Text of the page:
School Visits

5 Tips for a Happy Author Visit

Fall is when most schools start thinking about a children’s author visit or residency. Here are 5 easy ways to make it a happy, productive event for everyone–especially the children:

* Make sure the students are as familiar as possible with the author’s work. It makes a HUGE difference to their level of appreciation, and there’s nothing like an enthusiastic audience to get the author psyched to give his/her best.

laughing kids

*Ask the author for copies of his/her books in advance if you don’t have them in the library. Many authors will happily send sample copies that a school can either decide to keep or return at the end of the visit.

* Make sure you know their technical requirements and have an IT person on hand to help with the (inevitable) glitches. I once had the school’s A/V system fail before a crowd of 600 kids, and it was not easy to make myself heard or “vamp” for 60 minutes when everything I needed to illustrate my points was on an ‘invisible’ slide presentation!

*Check out the author’s reputation as a presenter. Being a famous writer doesn’t guarantee an author is a good speaker. I (and a lot of teachers) once watched in dismay as a household-name author, the featured speaker at a book festival, sat on a stool and for 30 minutes delivered an off-the-cuff lecture to 400 eighth graders about why it was important to get an education. No slides, nothing  about writing, just a lecture.

*Start on time!!! Like most other authors, I have timed my presentation to the minute. When the school spends 15 valuable minutes getting students seated, making announcements, doing an introduction, it means I have to cut out something crucial, like the Q & A, or the funny ending I had planned.

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Schools work hard to come up with funds for an author visit. A few precautions like these will ensure everyone gets the most out it. Good luck with yours!


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World Book Night & Early Childhood Authors Celebration

books-001
I recently completed a residency with Melissa Pellin’s Early Childhood Education class at the Region Two School of Applied Technology in Houlton, Maine. We worked over the course of the year on writing and illustrating a children’s book. The books were published in hardcover form,two copies each, complete with ISBN’s, and we celebrated on Friday with a book launch party, combined with a book give-away to each young author, courtesy of World Book Night. (The book: “local author” Steven King’s “The Stand.”).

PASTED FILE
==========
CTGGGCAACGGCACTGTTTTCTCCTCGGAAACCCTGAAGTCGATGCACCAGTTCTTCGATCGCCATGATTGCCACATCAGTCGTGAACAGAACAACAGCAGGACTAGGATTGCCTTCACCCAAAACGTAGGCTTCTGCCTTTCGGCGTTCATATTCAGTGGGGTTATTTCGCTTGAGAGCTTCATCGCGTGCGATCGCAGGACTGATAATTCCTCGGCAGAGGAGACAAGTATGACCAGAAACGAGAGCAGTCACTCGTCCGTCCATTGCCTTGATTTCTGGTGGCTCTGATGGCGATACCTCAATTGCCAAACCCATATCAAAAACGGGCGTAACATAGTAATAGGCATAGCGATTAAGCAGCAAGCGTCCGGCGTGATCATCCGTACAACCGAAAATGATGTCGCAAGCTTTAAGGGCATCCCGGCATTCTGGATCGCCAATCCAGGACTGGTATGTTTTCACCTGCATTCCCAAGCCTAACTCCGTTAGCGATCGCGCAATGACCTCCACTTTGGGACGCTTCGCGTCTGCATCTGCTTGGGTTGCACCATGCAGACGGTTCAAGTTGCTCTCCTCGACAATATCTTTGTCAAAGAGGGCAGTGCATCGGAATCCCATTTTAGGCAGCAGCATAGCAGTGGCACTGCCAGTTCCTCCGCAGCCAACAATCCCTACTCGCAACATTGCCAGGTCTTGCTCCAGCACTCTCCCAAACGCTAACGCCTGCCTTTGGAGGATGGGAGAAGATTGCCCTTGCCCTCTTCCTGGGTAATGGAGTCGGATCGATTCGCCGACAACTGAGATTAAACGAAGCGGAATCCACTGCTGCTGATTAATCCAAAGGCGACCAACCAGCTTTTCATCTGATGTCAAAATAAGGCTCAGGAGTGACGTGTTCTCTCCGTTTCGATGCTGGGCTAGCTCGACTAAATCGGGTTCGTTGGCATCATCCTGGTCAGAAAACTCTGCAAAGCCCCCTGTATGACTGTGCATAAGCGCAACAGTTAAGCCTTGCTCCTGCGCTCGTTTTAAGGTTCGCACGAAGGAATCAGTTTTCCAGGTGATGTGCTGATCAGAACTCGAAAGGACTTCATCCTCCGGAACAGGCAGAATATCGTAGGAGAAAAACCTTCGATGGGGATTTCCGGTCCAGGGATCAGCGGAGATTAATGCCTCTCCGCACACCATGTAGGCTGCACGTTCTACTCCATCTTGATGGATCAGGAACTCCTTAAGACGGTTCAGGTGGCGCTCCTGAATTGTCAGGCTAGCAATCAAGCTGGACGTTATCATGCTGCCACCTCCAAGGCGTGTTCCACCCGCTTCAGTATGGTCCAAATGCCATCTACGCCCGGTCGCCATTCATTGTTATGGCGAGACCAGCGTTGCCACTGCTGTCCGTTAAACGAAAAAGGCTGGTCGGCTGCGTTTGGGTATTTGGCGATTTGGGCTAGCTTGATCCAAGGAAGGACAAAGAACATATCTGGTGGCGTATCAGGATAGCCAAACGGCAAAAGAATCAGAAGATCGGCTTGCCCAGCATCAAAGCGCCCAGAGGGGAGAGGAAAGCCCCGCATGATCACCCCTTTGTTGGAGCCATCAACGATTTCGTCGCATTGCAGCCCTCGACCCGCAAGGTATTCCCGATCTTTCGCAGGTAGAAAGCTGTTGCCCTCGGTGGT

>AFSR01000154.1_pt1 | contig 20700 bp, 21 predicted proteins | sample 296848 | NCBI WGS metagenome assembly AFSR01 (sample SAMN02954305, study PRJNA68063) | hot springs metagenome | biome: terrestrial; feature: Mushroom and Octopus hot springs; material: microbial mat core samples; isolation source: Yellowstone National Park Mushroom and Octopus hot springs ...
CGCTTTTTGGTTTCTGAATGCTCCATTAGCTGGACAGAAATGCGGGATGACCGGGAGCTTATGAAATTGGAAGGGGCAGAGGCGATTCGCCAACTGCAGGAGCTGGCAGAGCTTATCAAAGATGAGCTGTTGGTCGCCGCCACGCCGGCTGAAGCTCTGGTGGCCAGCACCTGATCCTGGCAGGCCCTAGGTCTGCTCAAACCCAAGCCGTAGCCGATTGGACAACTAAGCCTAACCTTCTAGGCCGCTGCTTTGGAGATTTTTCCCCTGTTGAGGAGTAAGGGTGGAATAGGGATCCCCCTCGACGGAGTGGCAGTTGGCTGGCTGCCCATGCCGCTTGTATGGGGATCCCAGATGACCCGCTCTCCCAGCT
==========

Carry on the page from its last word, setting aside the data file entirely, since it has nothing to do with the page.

It was an amazing experience for all involved, and kudos are owed to first-year-teacher Ms. Pellin for her hard work, and to last-year-Principal Michael Howard (he’s retiring) for his vision in making this happen. And, of course, to the authors and illustrators for their hard work and creativity.

I’m sure the future holds good things for Melissa, the graduating students, and Mr. Howard. Bravo!

Pictured here are eight of the authors with their books, and the gift they gave Mr. Howard to celebrate his retirement: a canvas covered in famous Maine children’s books, along with their books.

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Write Across America: celebrate with “The Seuss-inator”

Need a new angle for Dr. Seuss’s birthday? Tired of “Cat in the Hat” parties?  This year, celebrate the good doctor’s birthday and Read Across America by writing your own Dr. Seuss-style story.

As a Seuss fan and author of a half dozen of my own  rhyming books, I’ve developed a special “Dr. Seussinator” mini-writing workshop for elementary school children in which they write their own version of a Seuss favorite.

This year, send the kids home with their very own rhyming book. Make it  “Read AND Write Across America” Day!

Here’s my birthday wish to all children for this day:

One fish

Two fish

Here’s my

YOU wish:

Small tots

(all tots)

Read lots.

Write lots.

[Workshop details here.]

 

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Oh, Malese!

The third grade students at Northfield Elementary School in Murfreesboro, Tennessee made this book of Please, Malese! with their own illustrations. It is a thing of beauty.

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